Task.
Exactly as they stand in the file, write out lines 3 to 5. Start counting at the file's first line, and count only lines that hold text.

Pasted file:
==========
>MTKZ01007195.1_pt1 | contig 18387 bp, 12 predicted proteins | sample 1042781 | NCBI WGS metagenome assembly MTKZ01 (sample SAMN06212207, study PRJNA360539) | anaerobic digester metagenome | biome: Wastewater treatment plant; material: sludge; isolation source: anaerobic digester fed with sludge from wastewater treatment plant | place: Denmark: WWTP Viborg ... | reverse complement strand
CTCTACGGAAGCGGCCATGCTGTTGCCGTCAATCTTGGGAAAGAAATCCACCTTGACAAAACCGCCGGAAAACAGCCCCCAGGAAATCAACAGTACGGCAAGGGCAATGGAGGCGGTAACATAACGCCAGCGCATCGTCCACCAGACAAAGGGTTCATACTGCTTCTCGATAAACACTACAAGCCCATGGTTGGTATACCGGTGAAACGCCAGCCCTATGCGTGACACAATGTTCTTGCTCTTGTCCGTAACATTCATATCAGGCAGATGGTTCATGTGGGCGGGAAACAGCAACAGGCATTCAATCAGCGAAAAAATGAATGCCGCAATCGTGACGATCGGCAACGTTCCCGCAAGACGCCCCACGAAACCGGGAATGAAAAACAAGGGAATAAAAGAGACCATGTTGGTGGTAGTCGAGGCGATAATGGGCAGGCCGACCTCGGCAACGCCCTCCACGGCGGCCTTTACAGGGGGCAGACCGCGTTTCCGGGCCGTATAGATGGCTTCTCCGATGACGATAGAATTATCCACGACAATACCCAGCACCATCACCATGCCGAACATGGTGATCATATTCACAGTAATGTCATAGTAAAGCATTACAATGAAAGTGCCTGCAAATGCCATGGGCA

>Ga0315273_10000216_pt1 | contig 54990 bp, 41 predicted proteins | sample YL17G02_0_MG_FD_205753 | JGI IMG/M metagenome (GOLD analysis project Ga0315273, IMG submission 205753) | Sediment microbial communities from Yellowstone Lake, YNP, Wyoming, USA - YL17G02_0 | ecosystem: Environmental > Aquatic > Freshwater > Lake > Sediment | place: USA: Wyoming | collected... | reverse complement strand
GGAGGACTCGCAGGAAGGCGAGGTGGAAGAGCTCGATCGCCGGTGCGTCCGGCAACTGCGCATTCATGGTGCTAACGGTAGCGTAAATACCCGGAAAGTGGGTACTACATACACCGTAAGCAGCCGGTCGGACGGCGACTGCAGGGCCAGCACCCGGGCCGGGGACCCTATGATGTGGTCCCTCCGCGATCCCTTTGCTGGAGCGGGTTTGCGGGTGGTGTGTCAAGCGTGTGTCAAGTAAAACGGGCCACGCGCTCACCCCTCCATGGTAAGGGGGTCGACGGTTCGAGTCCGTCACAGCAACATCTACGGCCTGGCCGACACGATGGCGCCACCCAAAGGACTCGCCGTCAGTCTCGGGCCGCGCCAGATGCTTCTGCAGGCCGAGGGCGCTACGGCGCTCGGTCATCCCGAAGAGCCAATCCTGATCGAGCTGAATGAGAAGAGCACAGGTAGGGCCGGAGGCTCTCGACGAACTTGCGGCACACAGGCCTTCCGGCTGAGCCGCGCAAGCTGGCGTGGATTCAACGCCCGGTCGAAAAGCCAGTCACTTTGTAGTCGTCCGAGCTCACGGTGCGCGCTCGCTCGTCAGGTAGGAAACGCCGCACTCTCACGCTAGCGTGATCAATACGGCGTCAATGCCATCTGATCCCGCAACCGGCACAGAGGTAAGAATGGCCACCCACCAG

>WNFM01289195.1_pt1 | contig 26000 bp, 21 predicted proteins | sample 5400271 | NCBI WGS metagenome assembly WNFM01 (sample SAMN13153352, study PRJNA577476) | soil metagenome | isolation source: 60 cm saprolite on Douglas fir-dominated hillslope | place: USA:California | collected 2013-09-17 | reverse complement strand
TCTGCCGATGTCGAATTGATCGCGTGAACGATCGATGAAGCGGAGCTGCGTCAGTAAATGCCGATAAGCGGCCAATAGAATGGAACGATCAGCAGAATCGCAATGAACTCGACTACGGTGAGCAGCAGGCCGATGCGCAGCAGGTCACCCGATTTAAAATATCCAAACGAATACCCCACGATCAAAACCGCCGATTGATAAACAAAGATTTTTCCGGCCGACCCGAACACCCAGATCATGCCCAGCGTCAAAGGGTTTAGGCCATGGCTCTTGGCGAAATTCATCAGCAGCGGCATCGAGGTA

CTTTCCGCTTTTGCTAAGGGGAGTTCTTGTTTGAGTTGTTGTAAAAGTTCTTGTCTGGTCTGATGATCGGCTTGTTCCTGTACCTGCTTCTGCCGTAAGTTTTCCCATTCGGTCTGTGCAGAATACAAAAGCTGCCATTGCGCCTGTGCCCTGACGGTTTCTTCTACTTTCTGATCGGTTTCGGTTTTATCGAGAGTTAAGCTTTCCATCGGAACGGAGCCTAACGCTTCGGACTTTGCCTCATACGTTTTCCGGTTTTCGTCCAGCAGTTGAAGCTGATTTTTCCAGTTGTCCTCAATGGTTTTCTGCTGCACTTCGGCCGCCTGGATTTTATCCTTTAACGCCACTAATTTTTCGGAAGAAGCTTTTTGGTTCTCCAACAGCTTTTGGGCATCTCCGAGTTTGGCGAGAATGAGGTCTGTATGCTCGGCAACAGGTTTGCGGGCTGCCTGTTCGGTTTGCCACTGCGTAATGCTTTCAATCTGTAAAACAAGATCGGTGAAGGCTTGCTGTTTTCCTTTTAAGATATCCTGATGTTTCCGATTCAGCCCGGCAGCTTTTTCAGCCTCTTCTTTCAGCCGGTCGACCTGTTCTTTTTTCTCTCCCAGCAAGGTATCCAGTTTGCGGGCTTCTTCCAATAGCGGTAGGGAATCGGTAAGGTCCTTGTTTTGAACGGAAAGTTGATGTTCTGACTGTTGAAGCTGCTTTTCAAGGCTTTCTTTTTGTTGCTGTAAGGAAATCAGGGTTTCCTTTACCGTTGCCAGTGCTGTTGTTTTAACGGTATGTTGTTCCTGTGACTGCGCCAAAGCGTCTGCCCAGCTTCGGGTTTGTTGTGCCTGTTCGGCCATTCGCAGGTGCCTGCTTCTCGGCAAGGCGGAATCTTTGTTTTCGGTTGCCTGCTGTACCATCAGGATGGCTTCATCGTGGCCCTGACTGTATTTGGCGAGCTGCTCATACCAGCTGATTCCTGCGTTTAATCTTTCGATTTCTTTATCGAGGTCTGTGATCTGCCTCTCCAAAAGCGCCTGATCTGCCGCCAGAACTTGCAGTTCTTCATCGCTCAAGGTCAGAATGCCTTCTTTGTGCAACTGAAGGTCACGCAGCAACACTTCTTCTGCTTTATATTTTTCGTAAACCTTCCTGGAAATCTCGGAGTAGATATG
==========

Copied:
>Ga0315273_10000216_pt1 | contig 54990 bp, 41 predicted proteins | sample YL17G02_0_MG_FD_205753 | JGI IMG/M metagenome (GOLD analysis project Ga0315273, IMG submission 205753) | Sediment microbial communities from Yellowstone Lake, YNP, Wyoming, USA - YL17G02_0 | ecosystem: Environmental > Aquatic > Freshwater > Lake > Sediment | place: USA: Wyoming | collected... | reverse complement strand
GGAGGACTCGCAGGAAGGCGAGGTGGAAGAGCTCGATCGCCGGTGCGTCCGGCAACTGCGCATTCATGGTGCTAACGGTAGCGTAAATACCCGGAAAGTGGGTACTACATACACCGTAAGCAGCCGGTCGGACGGCGACTGCAGGGCCAGCACCCGGGCCGGGGACCCTATGATGTGGTCCCTCCGCGATCCCTTTGCTGGAGCGGGTTTGCGGGTGGTGTGTCAAGCGTGTGTCAAGTAAAACGGGCCACGCGCTCACCCCTCCATGGTAAGGGGGTCGACGGTTCGAGTCCGTCACAGCAACATCTACGGCCTGGCCGACACGATGGCGCCACCCAAAGGACTCGCCGTCAGTCTCGGGCCGCGCCAGATGCTTCTGCAGGCCGAGGGCGCTACGGCGCTCGGTCATCCCGAAGAGCCAATCCTGATCGAGCTGAATGAGAAGAGCACAGGTAGGGCCGGAGGCTCTCGACGAACTTGCGGCACACAGGCCTTCCGGCTGAGCCGCGCAAGCTGGCGTGGATTCAACGCCCGGTCGAAAAGCCAGTCACTTTGTAGTCGTCCGAGCTCACGGTGCGCGCTCGCTCGTCAGGTAGGAAACGCCGCACTCTCACGCTAGCGTGATCAATACGGCGTCAATGCCATCTGATCCCGCAACCGGCACAGAGGTAAGAATGGCCACCCACCAG

>WNFM01289195.1_pt1 | contig 26000 bp, 21 predicted proteins | sample 5400271 | NCBI WGS metagenome assembly WNFM01 (sample SAMN13153352, study PRJNA577476) | soil metagenome | isolation source: 60 cm saprolite on Douglas fir-dominated hillslope | place: USA:California | collected 2013-09-17 | reverse complement strand